2. Oh my, your Mama is lovely and quite talented. It’s amazing when I hear/remember the stories of the things our parents had to do to keep us all fed, clothed and a roof over our head. It sounds like your Mama got lots of practice even before she started worrying about you and your siblings. Quite the Jackie of all trades. Thanks for sharing your Mama with us.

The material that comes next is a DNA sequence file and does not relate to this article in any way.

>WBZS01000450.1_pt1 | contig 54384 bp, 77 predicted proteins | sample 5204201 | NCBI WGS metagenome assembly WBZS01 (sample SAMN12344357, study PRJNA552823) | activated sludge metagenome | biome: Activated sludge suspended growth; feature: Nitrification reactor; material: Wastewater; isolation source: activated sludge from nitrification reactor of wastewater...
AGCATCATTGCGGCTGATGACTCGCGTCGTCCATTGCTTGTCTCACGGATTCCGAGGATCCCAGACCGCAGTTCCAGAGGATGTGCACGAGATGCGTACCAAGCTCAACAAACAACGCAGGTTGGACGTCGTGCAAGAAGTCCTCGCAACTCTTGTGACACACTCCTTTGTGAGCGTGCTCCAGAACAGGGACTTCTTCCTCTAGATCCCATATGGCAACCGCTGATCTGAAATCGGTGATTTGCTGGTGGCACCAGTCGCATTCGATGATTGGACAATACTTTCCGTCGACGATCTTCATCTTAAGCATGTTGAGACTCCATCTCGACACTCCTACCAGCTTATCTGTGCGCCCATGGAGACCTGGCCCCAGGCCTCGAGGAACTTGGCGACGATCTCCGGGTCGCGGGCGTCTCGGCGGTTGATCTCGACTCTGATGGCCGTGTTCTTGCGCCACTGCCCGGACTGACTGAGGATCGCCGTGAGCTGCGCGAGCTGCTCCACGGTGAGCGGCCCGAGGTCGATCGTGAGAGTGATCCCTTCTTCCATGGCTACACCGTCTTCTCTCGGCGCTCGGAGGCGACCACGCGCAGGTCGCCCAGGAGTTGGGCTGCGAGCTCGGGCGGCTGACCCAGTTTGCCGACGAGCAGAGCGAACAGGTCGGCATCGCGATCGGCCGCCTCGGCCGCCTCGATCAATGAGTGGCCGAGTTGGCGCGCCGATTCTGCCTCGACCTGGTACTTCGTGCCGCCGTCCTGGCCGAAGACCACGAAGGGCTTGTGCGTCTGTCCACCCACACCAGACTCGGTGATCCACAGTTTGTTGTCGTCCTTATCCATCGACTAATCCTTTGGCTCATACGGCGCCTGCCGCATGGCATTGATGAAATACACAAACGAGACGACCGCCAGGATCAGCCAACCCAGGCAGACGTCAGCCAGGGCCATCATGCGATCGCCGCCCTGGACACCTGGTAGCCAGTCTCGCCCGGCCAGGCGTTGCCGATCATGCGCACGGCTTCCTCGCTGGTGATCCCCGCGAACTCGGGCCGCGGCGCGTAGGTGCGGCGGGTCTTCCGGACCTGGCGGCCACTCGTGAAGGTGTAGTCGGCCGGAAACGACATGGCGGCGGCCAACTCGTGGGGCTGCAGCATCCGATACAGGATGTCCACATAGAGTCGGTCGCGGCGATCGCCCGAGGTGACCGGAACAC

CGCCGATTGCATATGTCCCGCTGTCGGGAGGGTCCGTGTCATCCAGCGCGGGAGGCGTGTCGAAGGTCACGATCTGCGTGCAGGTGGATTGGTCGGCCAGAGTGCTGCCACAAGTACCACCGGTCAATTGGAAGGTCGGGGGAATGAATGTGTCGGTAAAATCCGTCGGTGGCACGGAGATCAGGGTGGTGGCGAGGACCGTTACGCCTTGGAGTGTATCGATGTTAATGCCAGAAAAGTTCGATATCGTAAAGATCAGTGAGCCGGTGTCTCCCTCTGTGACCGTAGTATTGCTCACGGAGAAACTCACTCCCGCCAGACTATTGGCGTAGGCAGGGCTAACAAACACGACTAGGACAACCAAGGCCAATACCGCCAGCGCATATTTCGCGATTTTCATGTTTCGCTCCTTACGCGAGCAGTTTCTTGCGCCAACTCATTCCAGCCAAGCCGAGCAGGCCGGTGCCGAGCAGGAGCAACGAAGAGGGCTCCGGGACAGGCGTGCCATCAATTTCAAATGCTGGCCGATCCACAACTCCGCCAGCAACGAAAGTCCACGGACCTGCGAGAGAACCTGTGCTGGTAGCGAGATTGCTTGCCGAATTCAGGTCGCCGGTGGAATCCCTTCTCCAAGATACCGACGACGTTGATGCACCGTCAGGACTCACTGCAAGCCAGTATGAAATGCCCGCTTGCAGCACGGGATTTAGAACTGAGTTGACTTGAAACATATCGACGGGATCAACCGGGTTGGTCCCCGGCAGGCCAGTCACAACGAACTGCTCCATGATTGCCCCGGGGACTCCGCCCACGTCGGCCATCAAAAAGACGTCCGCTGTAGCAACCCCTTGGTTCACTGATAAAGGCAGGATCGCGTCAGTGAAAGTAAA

3. Sometimes I’d come downstairs in the morning and find a completely empty nonpareil candy bag in the trash. A bag I hadn’t seen in the food bags when Mr. Pelletier delivered that day’s groceries. My mother fueled herself by drinking tea and eating candy when we all had gone to sleep, my father included. I think it was a lonely job for her to “do” the kids 200% of the time in a day when women didn’t drive–we only had the one car and my father used that–and when women were supposed to be fully actualized (as if ANYONE used that term back then, for women anyway) by being homemakers. In fact she was out of control for periods of time–way too rough with some of my siblings–but, luckily, she started to get strokes from which she just as luckily recovered–except, of course, for the last one–and she took from that experience Her Calling. She became a stroke counselor. She spent hours in the local hospital talking to the patients, reassuring them that SHE knew they were still IN there even though they couldn’t more or talk. She formed stroke clubs which continue today with scores of people meeting each month for talks and companionship. So for the last 20 years of her life she was NEVER home. When I’d visit in Salem and walk around town with my mother, people would stop us, hug my mother, and tell me a story of how “Miriam saved my life.” The tragedy is that the woman the public described to me was so not the woman who was in charge of us for our rearing. I think going from a Summa Cum Laude grad of Radcliffe right to the diaper pail routine with no help was a terrible chore for her–broke her spirit, contorted her. I think this especially since I too had lots of kids, but in contrast had lots of help from my husband, a great job outside of our home, wonderful nannies, etc. As I turned 45, 53, 61, etc. I’d picture my mother at that same age and fill with sadness for her. So I’m going to try to write about her without being too tough.